Donald Trump is almost certain to attach great importance to the U.S.-Japan alliance if he returns to the White House, one of his former aides said Wednesday.

"I predict a lot of continuity, and the same things that motivated him when he was elected the first time, I think, continue to motivate him," Alexander Gray, who was deputy assistant to the former president, said in an interview with Kyodo News.

Alexander Gray. (Kyodo)

For Trump, Gray said that China would likely be regarded as the greatest threat to national security, and his foreign policy approach, with a strong emphasis on enhancing deterrence capabilities, is more relevant in 2025 than it was in 2017 when first he took office.

Referring to the decades-old U.S.-Japan alliance, he said it is "beyond any one prime minister, any one president. It has such extraordinary strategic significance" to serve U.S. interests and ensure stability in the Indo-Pacific region.

He also shrugged off deep-seated speculation should Trump win the November general election, he would significantly alter the trajectory of U.S. foreign policy set forth by the administration of President Joe Biden, which has been marked by a focus on multilateral cooperation.

"My sense is he doesn't have a preference. If you asked him that question, I don't think he'd have a preference. I think his preference is for alliances that work, whether it's U.S.-Japan, or U.S.-Japan-South Korea, or NATO or whatever it might be," he said. "If it's effective, if it keeps the peace and if it serves U.S. interests, I think the (former) president is all for it."

In his view, the Biden administration has inherited the elevation of the U.S.-Japan relationship from Trump's era and cooperation of the two countries is set to deepen across various domains, ranging from defense to economic security, and extend its reach to Southeast Asia, the Middle East and beyond.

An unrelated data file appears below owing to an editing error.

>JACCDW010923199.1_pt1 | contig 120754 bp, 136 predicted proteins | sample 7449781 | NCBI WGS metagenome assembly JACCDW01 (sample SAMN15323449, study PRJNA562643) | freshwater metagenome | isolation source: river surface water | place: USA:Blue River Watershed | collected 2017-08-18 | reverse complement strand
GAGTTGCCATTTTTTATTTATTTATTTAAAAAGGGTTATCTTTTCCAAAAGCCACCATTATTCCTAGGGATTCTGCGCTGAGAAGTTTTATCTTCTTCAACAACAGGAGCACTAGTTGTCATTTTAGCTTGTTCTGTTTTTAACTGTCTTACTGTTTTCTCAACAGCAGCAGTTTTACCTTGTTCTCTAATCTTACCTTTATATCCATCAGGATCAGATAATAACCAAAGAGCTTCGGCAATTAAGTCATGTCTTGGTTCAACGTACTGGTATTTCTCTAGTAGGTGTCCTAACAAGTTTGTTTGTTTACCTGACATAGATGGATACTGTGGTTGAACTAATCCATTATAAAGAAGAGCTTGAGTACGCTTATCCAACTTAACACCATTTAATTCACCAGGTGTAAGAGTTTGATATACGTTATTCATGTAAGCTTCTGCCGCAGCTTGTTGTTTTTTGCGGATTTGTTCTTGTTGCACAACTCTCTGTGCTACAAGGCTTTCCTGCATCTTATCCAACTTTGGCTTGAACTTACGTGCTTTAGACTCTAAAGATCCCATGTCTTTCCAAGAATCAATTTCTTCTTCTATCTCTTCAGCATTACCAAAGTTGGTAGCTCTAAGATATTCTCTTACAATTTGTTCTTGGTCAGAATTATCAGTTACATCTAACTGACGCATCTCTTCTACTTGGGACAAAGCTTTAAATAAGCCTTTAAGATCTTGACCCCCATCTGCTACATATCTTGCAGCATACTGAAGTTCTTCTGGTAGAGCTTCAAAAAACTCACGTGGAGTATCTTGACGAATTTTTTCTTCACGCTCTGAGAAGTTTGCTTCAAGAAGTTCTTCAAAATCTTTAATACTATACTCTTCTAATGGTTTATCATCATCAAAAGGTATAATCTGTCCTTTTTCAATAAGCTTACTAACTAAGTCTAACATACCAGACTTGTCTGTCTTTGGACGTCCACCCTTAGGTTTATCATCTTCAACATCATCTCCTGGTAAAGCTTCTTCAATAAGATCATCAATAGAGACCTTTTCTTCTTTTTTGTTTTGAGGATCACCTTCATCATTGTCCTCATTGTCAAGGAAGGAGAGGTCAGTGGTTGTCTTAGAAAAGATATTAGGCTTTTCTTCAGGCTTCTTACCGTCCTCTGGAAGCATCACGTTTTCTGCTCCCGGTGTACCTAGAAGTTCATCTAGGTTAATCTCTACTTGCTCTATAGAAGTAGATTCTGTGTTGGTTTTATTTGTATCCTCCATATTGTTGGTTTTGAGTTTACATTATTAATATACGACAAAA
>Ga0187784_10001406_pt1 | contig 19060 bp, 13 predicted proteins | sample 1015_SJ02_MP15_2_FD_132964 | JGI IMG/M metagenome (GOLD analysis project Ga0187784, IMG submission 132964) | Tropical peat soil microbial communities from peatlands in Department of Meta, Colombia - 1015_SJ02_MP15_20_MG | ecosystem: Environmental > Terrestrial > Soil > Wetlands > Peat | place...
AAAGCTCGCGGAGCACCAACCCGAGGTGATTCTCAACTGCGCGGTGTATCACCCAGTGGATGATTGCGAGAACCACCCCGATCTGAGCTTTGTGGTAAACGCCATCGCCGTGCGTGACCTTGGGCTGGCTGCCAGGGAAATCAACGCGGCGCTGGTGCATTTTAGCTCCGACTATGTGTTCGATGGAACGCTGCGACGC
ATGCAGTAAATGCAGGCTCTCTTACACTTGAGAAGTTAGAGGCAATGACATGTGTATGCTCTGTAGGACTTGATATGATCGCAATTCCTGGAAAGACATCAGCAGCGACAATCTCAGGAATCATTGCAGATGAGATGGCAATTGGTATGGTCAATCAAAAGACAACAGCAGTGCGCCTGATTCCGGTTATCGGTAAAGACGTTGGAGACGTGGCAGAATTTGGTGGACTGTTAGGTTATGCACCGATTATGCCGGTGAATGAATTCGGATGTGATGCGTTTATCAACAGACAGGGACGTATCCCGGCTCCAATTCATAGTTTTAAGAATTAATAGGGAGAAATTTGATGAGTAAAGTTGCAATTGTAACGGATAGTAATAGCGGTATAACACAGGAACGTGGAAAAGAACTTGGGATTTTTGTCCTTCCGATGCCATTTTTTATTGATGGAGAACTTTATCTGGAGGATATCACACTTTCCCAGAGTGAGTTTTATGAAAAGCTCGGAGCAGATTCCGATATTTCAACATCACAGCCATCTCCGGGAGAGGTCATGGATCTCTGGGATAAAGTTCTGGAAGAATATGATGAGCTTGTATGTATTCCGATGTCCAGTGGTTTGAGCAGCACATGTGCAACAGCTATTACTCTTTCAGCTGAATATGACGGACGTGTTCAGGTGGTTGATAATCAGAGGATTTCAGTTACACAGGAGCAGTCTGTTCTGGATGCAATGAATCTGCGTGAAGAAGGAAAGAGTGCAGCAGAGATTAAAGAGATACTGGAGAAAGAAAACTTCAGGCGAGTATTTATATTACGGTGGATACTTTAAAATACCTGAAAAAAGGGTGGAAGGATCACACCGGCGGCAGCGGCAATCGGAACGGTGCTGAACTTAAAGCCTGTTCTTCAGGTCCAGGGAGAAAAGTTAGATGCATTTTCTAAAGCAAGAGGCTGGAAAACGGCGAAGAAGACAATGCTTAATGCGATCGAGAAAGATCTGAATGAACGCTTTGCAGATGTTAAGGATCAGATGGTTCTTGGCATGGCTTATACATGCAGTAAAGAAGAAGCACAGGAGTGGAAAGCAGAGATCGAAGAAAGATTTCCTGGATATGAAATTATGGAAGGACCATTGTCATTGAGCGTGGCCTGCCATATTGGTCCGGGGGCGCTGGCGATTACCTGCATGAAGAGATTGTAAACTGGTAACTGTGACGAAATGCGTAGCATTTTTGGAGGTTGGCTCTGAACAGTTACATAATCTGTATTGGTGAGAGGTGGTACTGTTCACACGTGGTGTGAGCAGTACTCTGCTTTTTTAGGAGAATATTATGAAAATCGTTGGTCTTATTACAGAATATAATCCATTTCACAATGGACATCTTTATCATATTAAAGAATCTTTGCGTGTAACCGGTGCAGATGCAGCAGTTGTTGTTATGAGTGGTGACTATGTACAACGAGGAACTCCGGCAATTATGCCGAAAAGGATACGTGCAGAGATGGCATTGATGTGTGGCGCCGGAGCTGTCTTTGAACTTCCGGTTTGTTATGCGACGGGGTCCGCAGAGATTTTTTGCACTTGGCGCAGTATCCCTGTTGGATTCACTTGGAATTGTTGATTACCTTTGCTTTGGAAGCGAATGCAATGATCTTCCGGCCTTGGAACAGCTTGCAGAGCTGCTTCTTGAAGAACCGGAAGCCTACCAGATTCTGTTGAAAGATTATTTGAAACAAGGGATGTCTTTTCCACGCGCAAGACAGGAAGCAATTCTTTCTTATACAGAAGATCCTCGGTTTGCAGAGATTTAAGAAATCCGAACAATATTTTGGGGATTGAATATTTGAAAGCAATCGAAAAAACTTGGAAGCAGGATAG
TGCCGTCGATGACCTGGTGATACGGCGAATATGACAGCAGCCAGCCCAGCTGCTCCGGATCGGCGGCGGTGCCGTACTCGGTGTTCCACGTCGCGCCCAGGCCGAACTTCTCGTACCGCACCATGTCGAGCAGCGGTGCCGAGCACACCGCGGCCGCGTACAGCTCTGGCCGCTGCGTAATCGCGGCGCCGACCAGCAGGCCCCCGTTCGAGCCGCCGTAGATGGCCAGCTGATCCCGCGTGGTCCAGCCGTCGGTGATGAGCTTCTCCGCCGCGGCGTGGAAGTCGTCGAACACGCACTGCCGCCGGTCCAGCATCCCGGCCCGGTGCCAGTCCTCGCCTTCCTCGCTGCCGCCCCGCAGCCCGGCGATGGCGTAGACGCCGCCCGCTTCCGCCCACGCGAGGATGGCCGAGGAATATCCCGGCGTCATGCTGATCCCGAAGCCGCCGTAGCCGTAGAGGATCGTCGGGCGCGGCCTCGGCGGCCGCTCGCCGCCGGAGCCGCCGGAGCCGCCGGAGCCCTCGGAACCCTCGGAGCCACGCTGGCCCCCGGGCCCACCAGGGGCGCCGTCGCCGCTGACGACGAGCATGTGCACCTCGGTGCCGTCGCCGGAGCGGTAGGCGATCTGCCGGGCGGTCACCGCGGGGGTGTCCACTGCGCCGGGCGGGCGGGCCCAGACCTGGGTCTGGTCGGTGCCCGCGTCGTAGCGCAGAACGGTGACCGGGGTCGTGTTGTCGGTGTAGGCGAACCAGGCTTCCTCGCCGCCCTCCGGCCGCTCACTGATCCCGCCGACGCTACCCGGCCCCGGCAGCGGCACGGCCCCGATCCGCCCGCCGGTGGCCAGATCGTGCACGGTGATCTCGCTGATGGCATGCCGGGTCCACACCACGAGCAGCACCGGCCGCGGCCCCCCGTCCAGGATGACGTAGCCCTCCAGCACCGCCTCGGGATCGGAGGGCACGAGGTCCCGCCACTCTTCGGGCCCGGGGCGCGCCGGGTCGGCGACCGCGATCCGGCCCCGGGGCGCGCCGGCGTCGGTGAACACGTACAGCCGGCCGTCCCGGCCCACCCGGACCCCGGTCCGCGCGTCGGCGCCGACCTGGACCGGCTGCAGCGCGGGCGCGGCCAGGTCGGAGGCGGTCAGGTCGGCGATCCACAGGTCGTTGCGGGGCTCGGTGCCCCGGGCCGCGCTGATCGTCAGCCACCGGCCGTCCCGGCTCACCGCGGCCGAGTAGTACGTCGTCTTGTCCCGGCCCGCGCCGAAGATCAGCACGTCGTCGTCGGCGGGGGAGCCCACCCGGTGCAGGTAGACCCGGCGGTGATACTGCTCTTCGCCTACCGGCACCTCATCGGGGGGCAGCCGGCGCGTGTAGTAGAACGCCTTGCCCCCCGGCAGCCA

Asked about what may be the biggest foreign policy issue for a second Trump presidency, Gray, who helped to shape the previous administration's approach to Asia, said, "China will continue to be probably the dominant focus."

Gray, who was also chief of staff of the National Security Council, said China is "more malign than before" on the trade front "so I absolutely think there's going to be a significant increase in tariffs, maybe as high as 60 percent."

He also spotlighted that China and Russia are more integrated as "an axis of autocracy" than when Trump was president.

He contended that the increasing alignment between Beijing and Moscow in an anti-American partnership is partially attributable to the shortcomings of the Biden administration.

"It's going to be very difficult to separate the two the way we were really able to in (former) President Trump's first term," said Gray, who is now chief executive officer of American Global Strategies LLC.

The failure came despite Trump's "greatest historical legacy" of transforming Washington's approach to Beijing "180 degrees from his predecessor" Barack Obama.

"When I started, there were still big parts of the U.S. government that viewed China as a potential friend and partner," he said. "When I left, every agency of the U.S. government was focused on how do we win a great power competition."

Similarly, he expressed disappointment over North Korea's deepening ties with Russia, whose utilization of Pyongyang's artillery shells to kill Ukrainians has destabilized the security situation not only on the Korean Peninsula but also elsewhere in the world.

"So, you know, as much as I think (former) President Trump wants to have reduction of tensions, the world has changed for the worse under President Biden, and that's just a reality he's going to have to confront," he said.

Related coverage:

Biden, Trump seal presidential nominations